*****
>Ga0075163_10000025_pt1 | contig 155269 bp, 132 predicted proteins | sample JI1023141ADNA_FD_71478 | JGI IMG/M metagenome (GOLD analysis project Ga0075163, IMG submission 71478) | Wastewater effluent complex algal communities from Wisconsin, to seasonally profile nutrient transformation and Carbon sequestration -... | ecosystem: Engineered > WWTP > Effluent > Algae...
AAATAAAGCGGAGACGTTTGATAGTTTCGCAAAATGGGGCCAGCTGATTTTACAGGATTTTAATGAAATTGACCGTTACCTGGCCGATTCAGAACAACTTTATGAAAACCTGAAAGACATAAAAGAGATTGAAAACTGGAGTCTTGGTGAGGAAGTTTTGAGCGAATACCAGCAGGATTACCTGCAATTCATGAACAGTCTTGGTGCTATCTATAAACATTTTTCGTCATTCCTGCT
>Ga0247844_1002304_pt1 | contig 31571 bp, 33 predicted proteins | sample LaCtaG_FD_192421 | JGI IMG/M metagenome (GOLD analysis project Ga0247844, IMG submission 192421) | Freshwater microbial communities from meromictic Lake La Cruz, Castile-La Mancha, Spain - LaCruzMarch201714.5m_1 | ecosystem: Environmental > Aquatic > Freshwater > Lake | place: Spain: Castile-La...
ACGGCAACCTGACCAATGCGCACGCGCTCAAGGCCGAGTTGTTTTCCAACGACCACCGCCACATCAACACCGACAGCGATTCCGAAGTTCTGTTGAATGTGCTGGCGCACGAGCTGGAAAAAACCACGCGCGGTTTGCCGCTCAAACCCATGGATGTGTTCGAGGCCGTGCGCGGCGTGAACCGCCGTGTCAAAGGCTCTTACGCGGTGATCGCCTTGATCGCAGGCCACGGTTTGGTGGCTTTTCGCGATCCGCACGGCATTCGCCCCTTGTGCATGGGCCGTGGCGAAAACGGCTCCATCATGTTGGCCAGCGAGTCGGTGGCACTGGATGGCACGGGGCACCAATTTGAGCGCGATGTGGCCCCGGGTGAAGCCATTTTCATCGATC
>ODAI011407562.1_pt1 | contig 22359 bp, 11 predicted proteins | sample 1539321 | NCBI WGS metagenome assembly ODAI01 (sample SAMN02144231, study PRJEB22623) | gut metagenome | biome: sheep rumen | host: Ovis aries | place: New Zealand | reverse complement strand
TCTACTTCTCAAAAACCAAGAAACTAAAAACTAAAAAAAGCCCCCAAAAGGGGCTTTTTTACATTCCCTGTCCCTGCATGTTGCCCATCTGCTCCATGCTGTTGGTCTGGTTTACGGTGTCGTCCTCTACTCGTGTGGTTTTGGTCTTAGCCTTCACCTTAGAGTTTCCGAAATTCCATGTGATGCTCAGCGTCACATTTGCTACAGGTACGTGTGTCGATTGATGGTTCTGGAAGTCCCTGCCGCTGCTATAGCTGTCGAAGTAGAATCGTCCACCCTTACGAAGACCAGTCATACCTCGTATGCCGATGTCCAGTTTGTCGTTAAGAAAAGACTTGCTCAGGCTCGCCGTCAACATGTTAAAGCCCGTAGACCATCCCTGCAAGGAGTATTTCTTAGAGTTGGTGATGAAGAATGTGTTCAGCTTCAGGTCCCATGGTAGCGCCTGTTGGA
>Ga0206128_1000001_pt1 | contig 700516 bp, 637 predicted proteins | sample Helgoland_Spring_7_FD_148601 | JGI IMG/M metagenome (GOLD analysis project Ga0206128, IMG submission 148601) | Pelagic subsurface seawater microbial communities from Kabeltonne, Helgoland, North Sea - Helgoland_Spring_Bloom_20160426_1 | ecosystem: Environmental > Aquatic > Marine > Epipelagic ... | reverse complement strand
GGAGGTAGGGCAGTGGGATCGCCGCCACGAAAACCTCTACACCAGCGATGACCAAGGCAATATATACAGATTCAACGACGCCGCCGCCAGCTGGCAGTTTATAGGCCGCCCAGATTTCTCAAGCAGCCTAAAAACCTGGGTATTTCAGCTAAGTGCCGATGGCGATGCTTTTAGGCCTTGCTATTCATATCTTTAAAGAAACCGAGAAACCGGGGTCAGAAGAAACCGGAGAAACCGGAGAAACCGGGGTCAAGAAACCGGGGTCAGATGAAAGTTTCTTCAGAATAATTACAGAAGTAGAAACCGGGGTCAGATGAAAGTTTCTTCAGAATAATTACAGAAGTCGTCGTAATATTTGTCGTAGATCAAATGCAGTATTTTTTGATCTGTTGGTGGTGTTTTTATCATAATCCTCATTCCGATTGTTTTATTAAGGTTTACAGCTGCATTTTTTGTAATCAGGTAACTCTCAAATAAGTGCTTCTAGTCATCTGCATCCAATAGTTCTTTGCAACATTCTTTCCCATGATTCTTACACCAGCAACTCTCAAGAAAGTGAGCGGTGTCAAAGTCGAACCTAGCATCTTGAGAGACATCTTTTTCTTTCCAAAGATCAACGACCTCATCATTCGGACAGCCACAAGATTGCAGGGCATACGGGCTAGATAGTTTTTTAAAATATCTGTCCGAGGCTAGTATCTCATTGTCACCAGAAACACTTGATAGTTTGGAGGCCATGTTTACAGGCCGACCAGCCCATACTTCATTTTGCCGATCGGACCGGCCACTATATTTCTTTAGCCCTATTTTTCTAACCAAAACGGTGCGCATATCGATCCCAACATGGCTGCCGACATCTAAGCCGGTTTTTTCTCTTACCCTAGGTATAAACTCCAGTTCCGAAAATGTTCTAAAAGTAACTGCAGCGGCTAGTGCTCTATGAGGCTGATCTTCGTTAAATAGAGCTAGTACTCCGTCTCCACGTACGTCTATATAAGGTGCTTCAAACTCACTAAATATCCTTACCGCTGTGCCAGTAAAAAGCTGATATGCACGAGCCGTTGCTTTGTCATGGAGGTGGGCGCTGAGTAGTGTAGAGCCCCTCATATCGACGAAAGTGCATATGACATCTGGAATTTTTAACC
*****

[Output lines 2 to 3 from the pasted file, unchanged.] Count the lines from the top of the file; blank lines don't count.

AAATAAAGCGGAGACGTTTGATAGTTTCGCAAAATGGGGCCAGCTGATTTTACAGGATTTTAATGAAATTGACCGTTACCTGGCCGATTCAGAACAACTTTATGAAAACCTGAAAGACATAAAAGAGATTGAAAACTGGAGTCTTGGTGAGGAAGTTTTGAGCGAATACCAGCAGGATTACCTGCAATTCATGAACAGTCTTGGTGCTATCTATAAACATTTTTCGTCATTCCTGCT
>Ga0247844_1002304_pt1 | contig 31571 bp, 33 predicted proteins | sample LaCtaG_FD_192421 | JGI IMG/M metagenome (GOLD analysis project Ga0247844, IMG submission 192421) | Freshwater microbial communities from meromictic Lake La Cruz, Castile-La Mancha, Spain - LaCruzMarch201714.5m_1 | ecosystem: Environmental > Aquatic > Freshwater > Lake | place: Spain: Castile-La...